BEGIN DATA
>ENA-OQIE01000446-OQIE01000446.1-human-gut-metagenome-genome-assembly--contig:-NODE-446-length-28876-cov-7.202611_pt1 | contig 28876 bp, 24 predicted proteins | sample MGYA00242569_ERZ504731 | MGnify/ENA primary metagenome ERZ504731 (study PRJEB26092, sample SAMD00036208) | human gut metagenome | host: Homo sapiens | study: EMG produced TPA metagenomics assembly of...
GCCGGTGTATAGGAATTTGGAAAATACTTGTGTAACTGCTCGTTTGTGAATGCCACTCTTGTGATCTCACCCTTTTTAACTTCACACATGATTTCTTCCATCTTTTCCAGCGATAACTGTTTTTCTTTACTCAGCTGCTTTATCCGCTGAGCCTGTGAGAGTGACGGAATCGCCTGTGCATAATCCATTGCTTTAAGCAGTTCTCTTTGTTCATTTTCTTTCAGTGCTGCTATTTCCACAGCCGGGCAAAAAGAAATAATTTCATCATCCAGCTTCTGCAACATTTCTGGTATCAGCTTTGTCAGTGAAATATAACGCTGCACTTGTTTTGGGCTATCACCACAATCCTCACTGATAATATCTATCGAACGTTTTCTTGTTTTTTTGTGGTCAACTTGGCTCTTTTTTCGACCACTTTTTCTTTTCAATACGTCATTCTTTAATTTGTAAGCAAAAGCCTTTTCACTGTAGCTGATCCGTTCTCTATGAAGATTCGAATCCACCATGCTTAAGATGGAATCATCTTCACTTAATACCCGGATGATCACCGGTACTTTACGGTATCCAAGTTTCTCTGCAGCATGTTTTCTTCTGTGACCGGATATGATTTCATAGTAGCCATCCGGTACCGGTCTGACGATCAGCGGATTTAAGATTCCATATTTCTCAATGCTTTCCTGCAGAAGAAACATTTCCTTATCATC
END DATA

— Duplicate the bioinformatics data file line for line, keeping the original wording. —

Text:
>ENA-OQIE01000446-OQIE01000446.1-human-gut-metagenome-genome-assembly--contig:-NODE-446-length-28876-cov-7.202611_pt1 | contig 28876 bp, 24 predicted proteins | sample MGYA00242569_ERZ504731 | MGnify/ENA primary metagenome ERZ504731 (study PRJEB26092, sample SAMD00036208) | human gut metagenome | host: Homo sapiens | study: EMG produced TPA metagenomics assembly of...
GCCGGTGTATAGGAATTTGGAAAATACTTGTGTAACTGCTCGTTTGTGAATGCCACTCTTGTGATCTCACCCTTTTTAACTTCACACATGATTTCTTCCATCTTTTCCAGCGATAACTGTTTTTCTTTACTCAGCTGCTTTATCCGCTGAGCCTGTGAGAGTGACGGAATCGCCTGTGCATAATCCATTGCTTTAAGCAGTTCTCTTTGTTCATTTTCTTTCAGTGCTGCTATTTCCACAGCCGGGCAAAAAGAAATAATTTCATCATCCAGCTTCTGCAACATTTCTGGTATCAGCTTTGTCAGTGAAATATAACGCTGCACTTGTTTTGGGCTATCACCACAATCCTCACTGATAATATCTATCGAACGTTTTCTTGTTTTTTTGTGGTCAACTTGGCTCTTTTTTCGACCACTTTTTCTTTTCAATACGTCATTCTTTAATTTGTAAGCAAAAGCCTTTTCACTGTAGCTGATCCGTTCTCTATGAAGATTCGAATCCACCATGCTTAAGATGGAATCATCTTCACTTAATACCCGGATGATCACCGGTACTTTACGGTATCCAAGTTTCTCTGCAGCATGTTTTCTTCTGTGACCGGATATGATTTCATAGTAGCCATCCGGTACCGGTCTGACGATCAGCGGATTTAAGATTCCATATTTCTCAATGCTTTCCTGCAGAAGAAACATTTCCTTATCATC